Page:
The Book of Mormon’s lesson in genital genocide

Female genital mutilation needs full-throated protest and some people possibly being rather offended

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When The Book of Mormon, the acerbic, wilfully offensive, sharply funny musical, hit London’s West End this month, the reviews divided into two camps.

Firstly, gleeful folk like myself who honked the whole way through two hours of unpalatable truths about Africa – female genital mutilation, infant rape, the Aids epidemic, blood-drinking warlords, and the glib, toothsome American visitors who advise prayer as the answer. Then there were critics who called the show “puerile”.

Now, while I accept that a Trey Parker, Matt Stone and Robert Lopez musical is not to everyone’s tastes, the word “puerile” troubled me. Puerile means “silly, childish, trivial”; but the subject matter that this show is hammering home to audiences – taking our money and punching us in the face with catchy songs about clitoris removal – is far from throwaway.

One of the show’s opening numbers, “Hasa Diga Eebowai”, is a full-throttle, all-singing, dancing, tribal-chanting extravaganza, melding the deft touch of South Park’s “Shut Your f***ing face Uncle F****er” mixed with “Springtime for Hitler” from The Producers, all set to a Disney Lion King/Bobby McFerrin style cod-African beat. It is gloriously offensive and frank about female circumcision in Uganda. The same bleak practice is happening in another 22 countries – and, crucially, right here, to British girls, during “cutting parties”, or summer holiday trips to see relatives.

“All the young girls here get circumcised! Their clits get cut right off! Dayyyyyo!!” the cast sings. The audience gasps, then giggles. By the interval, with no prior plans to be, we the audience are fully informed about this “cultural problem” of genital mutilation. We’re rooting for the female characters to retain the basic female right to own labia and a clitoris and to have sexual feelings. So, thank you, Trey, Matt and Robert – let me welcome you into the sisterhood. I’ll fit you for dungarees and a Best of Joan Armatrading CD in a moment. In four weeks working out of the Prince of Wales theatre, you’ve done more to raise awareness in Britain about the grim, widespread practice of “FGM” than our own media, Government and law enforcers have done in three decades.

By rough estimates, there are 20,000 girls at risk of FGM in Britain and 66,000 coping with the botched consequences. There has never been a prosecution, either of a mother taking her child out of the country, or a cutter travelling into Britain. I’ve read cases about little girls in Stratford – home of Olympic hope – being whisked off to Mogadishu. Or of the Somali community in Glasgow where a three-year-old girl and a small baby were sabotaged with scissors.I don’t think polite, concerned mumblings about FGM wholly prepare anyone for the fact that in the majority of cases, after these botch jobs, the whole lot is gone. Here, we have women with missing sex parts.

FGM is not performed for religious reasons, but more as a cultural tradition which says: “Look at my daughter: her vagina is stitched up so she’s a virgin and she has no way of having sexual pleasure. She’ll be a brilliant wife.” I’ve seen footage of an African father talking openly about how he is swapping the vagina for a big dowry. A vagina for some cows and land and beer. In Britain, there is a hazier sense of why FGM is happening: it’s not for God; it’s not for cows; it’s more “just what people do”. And how I wish they didn’t.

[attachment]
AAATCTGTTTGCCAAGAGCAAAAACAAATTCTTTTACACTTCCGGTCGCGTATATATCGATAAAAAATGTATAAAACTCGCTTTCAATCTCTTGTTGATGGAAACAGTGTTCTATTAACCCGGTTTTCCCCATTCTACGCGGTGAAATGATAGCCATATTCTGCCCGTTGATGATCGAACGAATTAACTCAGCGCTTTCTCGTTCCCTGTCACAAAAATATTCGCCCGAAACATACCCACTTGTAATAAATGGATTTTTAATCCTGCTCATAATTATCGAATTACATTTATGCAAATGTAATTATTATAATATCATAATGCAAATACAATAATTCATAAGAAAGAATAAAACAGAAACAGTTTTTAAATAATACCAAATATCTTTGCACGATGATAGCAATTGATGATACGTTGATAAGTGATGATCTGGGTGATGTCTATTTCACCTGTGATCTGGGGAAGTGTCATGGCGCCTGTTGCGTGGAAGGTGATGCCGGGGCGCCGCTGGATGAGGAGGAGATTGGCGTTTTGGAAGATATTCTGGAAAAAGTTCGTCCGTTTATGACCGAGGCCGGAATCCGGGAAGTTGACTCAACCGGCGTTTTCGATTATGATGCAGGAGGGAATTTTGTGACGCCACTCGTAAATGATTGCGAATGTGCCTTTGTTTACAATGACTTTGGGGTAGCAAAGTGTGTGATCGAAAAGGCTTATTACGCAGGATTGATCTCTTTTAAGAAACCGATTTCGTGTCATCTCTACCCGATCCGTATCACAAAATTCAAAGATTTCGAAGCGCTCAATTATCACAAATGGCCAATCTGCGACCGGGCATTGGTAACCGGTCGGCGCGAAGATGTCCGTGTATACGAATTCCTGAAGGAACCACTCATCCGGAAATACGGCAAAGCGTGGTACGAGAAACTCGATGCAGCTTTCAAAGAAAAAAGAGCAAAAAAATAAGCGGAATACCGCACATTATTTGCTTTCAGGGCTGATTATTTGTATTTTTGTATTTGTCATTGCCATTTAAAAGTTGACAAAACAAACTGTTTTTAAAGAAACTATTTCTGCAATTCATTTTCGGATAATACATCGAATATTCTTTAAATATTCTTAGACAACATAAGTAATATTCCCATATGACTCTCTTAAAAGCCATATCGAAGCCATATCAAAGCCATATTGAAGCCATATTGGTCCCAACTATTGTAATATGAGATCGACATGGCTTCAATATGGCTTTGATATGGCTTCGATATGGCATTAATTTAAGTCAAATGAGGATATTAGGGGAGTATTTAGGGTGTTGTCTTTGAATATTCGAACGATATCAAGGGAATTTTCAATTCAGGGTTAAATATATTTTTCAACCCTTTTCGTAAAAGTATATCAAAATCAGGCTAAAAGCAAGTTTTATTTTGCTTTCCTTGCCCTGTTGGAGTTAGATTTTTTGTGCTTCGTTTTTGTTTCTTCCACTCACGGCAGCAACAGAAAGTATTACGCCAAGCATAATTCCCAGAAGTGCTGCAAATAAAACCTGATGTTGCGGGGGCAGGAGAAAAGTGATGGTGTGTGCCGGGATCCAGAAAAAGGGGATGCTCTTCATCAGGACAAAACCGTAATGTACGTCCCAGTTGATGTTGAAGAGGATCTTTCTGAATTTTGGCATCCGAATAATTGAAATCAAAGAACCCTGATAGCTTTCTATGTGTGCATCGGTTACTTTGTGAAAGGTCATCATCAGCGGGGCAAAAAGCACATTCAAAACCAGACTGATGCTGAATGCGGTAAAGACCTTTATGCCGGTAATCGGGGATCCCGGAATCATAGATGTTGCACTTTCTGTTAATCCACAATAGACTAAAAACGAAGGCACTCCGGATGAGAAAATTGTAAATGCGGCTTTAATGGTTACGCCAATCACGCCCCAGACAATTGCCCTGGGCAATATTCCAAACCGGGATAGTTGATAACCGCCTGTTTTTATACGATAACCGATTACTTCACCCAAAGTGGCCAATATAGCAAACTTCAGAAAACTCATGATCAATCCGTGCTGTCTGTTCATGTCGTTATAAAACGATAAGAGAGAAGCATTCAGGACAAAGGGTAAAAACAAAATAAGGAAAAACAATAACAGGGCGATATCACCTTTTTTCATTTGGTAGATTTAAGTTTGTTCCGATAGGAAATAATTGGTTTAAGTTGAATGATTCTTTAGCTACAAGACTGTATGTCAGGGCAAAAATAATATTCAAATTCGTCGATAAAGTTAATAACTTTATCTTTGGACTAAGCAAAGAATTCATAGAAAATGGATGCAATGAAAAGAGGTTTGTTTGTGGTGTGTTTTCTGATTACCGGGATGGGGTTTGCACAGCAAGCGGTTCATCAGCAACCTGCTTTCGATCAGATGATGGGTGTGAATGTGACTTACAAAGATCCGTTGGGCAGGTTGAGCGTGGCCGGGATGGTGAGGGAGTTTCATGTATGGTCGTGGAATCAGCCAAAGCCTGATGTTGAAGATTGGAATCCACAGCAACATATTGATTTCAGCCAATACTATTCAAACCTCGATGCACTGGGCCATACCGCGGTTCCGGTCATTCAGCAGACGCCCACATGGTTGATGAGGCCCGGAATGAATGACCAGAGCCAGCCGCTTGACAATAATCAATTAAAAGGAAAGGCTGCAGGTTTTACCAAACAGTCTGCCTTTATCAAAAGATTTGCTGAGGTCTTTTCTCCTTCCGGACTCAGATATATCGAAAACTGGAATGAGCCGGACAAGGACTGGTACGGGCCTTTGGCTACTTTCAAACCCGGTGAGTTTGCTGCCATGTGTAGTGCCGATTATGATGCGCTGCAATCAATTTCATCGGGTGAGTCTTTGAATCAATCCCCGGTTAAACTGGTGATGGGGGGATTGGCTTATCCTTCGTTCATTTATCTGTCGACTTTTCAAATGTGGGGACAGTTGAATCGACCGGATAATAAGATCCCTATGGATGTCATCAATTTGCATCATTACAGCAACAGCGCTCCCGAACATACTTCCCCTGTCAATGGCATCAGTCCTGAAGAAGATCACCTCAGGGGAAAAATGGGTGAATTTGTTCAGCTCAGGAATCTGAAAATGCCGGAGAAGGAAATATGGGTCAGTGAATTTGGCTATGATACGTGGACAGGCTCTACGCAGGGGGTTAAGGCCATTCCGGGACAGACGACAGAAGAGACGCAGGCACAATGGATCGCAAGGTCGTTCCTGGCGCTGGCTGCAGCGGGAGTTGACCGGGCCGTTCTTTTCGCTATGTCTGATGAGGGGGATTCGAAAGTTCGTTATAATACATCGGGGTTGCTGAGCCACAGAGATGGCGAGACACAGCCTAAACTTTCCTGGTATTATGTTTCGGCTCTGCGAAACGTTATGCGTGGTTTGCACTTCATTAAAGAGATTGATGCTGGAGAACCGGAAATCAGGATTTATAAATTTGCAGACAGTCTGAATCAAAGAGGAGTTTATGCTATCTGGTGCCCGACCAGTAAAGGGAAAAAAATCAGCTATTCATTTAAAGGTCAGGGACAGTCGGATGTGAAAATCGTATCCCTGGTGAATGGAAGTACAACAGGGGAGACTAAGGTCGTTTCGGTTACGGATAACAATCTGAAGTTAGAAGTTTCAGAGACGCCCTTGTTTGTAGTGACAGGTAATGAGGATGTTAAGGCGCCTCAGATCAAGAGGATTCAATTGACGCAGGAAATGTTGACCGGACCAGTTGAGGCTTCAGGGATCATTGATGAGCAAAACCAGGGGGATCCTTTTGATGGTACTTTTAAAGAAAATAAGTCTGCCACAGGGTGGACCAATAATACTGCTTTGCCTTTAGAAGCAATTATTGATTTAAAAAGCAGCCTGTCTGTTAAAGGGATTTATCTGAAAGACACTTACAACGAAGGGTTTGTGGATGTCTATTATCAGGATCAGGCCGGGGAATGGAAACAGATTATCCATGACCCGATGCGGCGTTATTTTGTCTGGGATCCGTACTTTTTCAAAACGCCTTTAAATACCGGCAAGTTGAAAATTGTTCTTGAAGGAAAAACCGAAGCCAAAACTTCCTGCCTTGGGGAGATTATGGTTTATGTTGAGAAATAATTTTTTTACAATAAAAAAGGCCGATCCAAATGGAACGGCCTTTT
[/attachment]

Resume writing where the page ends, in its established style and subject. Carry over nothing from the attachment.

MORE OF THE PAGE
Mutilation is going unchecked in Britain for a mesh of reasons which only big, bolshie protests like “Hasa Diga Eebowai” can begin to tackle. It needs full-throated protest and some people possibly being offended. But this is a problem about vaginas – and that’s enough to make many men irate to find me filling this page with it. And obviously at this point I’ll attract a man shouting “Jewish boys get circumcised, too, why don’t you care about them?”, because we are still at a point with women’s rights where all sadness about centuries of ingrained female denigration must be met with a man hoping to upend protest by claiming he is more wronged.

Also problematic is the fact that FGM here affects mainly young British African girls of Muslim heritage. In Britain, we are at a sticky point with feminism, where large numbers of women have spent four or five decades being permitted education, the right to work and use contraception, and now believe feminism isn’t needed. No more rights needed here, thank you! “I’m not one of those feminists,” young British women bleat, as nearby, young girls are being whisked off to sunny Mogadishu or being hacked at in a back room in Stratford. This odd idea that “I have my rights, to hell with women globally” shames us. “I have my rights, but I don’t want to say anything remotely culturally insensitive” is a far graver problem still.

And why do the Metropolitan Police have no real evidence of FGM being performed in the UK, but admit that anecdotally it is happening? Border controls must see girls limping through Heathrow in dire need of antibiotics. Don’t teachers notice when girls can’t do PE? And what about midwives, health workers, ambulance drivers, beauty therapists, gynaecologists and all those private fertility clinics in Harley Street? No evidence? No whistleblowing? Surely someone is noticing this brutality.

No, the only people shouting about FGM in Britain right now are those guys who wrote South Park. The Book of Mormon may be hilarious, vile, obnoxious, joyous, profane and shocking, but it’s message is certainly not “puerile”.

Twitter: @gracedent

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